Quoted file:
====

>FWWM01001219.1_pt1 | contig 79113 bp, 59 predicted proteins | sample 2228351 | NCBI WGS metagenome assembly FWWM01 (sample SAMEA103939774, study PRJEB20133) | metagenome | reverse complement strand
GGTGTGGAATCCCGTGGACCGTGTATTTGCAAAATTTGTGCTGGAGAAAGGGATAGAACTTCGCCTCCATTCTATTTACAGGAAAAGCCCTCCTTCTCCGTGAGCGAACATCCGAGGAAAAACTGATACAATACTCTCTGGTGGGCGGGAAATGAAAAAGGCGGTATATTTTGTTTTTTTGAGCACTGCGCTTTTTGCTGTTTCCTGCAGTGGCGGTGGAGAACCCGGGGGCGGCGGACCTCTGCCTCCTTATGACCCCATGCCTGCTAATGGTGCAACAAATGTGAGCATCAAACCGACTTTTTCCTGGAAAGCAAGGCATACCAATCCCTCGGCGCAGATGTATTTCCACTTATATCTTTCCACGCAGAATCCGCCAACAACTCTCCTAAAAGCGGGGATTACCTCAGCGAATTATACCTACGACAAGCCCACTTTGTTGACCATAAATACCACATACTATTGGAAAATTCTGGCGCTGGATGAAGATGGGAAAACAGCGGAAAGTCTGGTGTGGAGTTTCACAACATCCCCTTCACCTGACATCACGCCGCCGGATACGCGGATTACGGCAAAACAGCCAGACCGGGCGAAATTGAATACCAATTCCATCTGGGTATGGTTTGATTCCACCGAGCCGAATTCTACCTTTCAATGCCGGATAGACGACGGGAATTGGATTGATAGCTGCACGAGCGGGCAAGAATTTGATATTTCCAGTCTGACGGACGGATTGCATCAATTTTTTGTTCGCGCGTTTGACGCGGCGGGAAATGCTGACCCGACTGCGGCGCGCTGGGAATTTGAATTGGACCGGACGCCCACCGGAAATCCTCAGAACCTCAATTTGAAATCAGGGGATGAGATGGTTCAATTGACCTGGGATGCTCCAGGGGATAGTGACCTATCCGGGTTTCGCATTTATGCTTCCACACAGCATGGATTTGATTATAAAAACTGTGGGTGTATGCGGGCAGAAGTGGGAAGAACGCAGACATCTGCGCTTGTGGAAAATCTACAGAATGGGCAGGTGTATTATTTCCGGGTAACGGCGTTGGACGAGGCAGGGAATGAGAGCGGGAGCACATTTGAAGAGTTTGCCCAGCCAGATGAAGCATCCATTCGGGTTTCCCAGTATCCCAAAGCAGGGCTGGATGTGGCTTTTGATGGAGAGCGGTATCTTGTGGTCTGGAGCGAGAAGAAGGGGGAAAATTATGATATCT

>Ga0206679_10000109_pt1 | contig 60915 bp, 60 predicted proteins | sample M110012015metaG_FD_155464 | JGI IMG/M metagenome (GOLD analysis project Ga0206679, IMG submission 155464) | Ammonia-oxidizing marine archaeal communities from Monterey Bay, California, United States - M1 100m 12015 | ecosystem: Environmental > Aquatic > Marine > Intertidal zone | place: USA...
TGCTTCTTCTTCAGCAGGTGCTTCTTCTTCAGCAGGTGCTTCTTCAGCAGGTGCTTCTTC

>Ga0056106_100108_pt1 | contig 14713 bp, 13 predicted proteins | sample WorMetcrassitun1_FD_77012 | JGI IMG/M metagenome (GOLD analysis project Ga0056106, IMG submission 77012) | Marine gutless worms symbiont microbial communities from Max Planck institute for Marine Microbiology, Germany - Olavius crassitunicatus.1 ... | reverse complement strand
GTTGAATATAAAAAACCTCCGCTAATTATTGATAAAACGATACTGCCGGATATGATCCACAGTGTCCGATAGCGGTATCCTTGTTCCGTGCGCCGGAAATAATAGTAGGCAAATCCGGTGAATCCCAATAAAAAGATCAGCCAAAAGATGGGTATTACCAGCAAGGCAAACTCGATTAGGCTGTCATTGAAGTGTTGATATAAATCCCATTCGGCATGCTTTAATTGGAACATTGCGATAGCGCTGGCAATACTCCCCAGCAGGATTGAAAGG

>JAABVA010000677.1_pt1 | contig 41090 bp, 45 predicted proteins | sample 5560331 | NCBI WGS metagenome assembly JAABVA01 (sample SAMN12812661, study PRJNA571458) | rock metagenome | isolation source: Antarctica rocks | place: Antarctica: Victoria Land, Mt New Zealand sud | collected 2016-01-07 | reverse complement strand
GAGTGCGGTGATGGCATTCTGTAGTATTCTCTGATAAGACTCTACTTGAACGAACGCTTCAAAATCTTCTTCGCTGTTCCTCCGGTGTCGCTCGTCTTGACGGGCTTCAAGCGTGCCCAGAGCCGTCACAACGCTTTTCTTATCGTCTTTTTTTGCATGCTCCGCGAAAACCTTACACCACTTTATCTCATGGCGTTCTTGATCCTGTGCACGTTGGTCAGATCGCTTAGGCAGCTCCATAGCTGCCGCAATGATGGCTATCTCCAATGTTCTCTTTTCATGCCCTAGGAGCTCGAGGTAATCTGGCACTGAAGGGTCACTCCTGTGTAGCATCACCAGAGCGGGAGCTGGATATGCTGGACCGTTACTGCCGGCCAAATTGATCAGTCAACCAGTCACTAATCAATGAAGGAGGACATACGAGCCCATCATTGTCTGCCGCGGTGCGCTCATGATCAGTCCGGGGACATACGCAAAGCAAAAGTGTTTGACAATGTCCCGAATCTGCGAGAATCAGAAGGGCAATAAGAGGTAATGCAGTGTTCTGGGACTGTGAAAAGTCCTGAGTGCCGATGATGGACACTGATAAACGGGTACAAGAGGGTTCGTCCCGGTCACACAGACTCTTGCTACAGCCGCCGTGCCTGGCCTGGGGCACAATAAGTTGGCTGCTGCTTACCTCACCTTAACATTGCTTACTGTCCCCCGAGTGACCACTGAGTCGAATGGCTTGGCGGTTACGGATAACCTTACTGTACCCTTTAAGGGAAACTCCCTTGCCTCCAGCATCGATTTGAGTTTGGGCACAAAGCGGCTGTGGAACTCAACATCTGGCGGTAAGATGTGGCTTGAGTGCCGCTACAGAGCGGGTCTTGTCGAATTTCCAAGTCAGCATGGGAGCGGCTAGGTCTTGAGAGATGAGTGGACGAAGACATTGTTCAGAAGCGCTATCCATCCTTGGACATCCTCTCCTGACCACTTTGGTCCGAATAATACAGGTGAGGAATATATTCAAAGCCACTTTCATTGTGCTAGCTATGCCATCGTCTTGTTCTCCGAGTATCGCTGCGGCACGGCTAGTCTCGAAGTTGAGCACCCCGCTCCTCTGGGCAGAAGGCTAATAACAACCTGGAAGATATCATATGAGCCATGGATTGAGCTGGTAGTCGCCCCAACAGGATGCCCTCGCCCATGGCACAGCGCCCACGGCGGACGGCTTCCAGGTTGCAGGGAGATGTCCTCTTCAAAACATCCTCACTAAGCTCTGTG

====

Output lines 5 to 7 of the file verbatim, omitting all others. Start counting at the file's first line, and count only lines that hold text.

>Ga0056106_100108_pt1 | contig 14713 bp, 13 predicted proteins | sample WorMetcrassitun1_FD_77012 | JGI IMG/M metagenome (GOLD analysis project Ga0056106, IMG submission 77012) | Marine gutless worms symbiont microbial communities from Max Planck institute for Marine Microbiology, Germany - Olavius crassitunicatus.1 ... | reverse complement strand
GTTGAATATAAAAAACCTCCGCTAATTATTGATAAAACGATACTGCCGGATATGATCCACAGTGTCCGATAGCGGTATCCTTGTTCCGTGCGCCGGAAATAATAGTAGGCAAATCCGGTGAATCCCAATAAAAAGATCAGCCAAAAGATGGGTATTACCAGCAAGGCAAACTCGATTAGGCTGTCATTGAAGTGTTGATATAAATCCCATTCGGCATGCTTTAATTGGAACATTGCGATAGCGCTGGCAATACTCCCCAGCAGGATTGAAAGG

>JAABVA010000677.1_pt1 | contig 41090 bp, 45 predicted proteins | sample 5560331 | NCBI WGS metagenome assembly JAABVA01 (sample SAMN12812661, study PRJNA571458) | rock metagenome | isolation source: Antarctica rocks | place: Antarctica: Victoria Land, Mt New Zealand sud | collected 2016-01-07 | reverse complement strand